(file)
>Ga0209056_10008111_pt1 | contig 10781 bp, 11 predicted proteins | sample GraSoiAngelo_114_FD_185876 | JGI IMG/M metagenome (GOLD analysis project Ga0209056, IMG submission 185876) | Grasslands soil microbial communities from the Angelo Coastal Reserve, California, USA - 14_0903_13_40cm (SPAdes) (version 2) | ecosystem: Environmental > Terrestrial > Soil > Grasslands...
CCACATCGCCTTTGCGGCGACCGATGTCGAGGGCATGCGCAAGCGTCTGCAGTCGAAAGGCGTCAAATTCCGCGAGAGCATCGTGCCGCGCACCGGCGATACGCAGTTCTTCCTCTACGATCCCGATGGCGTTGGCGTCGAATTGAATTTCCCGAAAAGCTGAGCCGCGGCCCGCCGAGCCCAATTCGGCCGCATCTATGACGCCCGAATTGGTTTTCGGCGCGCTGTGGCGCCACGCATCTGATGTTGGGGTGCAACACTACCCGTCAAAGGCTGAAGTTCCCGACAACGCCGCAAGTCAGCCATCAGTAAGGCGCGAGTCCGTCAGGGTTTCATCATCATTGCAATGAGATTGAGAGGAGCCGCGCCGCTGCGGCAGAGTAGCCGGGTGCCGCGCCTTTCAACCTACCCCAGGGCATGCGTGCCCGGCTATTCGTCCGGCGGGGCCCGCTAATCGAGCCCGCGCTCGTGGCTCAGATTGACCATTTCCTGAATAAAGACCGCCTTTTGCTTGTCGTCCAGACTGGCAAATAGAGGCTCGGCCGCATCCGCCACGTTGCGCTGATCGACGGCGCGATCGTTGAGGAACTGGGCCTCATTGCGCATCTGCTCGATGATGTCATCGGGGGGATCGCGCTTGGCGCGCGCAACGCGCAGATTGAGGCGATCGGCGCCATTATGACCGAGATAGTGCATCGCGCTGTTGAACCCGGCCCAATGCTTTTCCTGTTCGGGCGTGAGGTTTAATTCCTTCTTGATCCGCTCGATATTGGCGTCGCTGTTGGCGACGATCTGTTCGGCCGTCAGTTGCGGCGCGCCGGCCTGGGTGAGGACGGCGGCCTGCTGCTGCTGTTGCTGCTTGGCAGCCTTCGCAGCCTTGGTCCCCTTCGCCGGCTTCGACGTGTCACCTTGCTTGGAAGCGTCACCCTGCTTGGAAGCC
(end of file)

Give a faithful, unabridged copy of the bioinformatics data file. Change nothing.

>Ga0209056_10008111_pt1 | contig 10781 bp, 11 predicted proteins | sample GraSoiAngelo_114_FD_185876 | JGI IMG/M metagenome (GOLD analysis project Ga0209056, IMG submission 185876) | Grasslands soil microbial communities from the Angelo Coastal Reserve, California, USA - 14_0903_13_40cm (SPAdes) (version 2) | ecosystem: Environmental > Terrestrial > Soil > Grasslands...
CCACATCGCCTTTGCGGCGACCGATGTCGAGGGCATGCGCAAGCGTCTGCAGTCGAAAGGCGTCAAATTCCGCGAGAGCATCGTGCCGCGCACCGGCGATACGCAGTTCTTCCTCTACGATCCCGATGGCGTTGGCGTCGAATTGAATTTCCCGAAAAGCTGAGCCGCGGCCCGCCGAGCCCAATTCGGCCGCATCTATGACGCCCGAATTGGTTTTCGGCGCGCTGTGGCGCCACGCATCTGATGTTGGGGTGCAACACTACCCGTCAAAGGCTGAAGTTCCCGACAACGCCGCAAGTCAGCCATCAGTAAGGCGCGAGTCCGTCAGGGTTTCATCATCATTGCAATGAGATTGAGAGGAGCCGCGCCGCTGCGGCAGAGTAGCCGGGTGCCGCGCCTTTCAACCTACCCCAGGGCATGCGTGCCCGGCTATTCGTCCGGCGGGGCCCGCTAATCGAGCCCGCGCTCGTGGCTCAGATTGACCATTTCCTGAATAAAGACCGCCTTTTGCTTGTCGTCCAGACTGGCAAATAGAGGCTCGGCCGCATCCGCCACGTTGCGCTGATCGACGGCGCGATCGTTGAGGAACTGGGCCTCATTGCGCATCTGCTCGATGATGTCATCGGGGGGATCGCGCTTGGCGCGCGCAACGCGCAGATTGAGGCGATCGGCGCCATTATGACCGAGATAGTGCATCGCGCTGTTGAACCCGGCCCAATGCTTTTCCTGTTCGGGCGTGAGGTTTAATTCCTTCTTGATCCGCTCGATATTGGCGTCGCTGTTGGCGACGATCTGTTCGGCCGTCAGTTGCGGCGCGCCGGCCTGGGTGAGGACGGCGGCCTGCTGCTGCTGTTGCTGCTTGGCAGCCTTCGCAGCCTTGGTCCCCTTCGCCGGCTTCGACGTGTCACCTTGCTTGGAAGCGTCACCCTGCTTGGAAGCC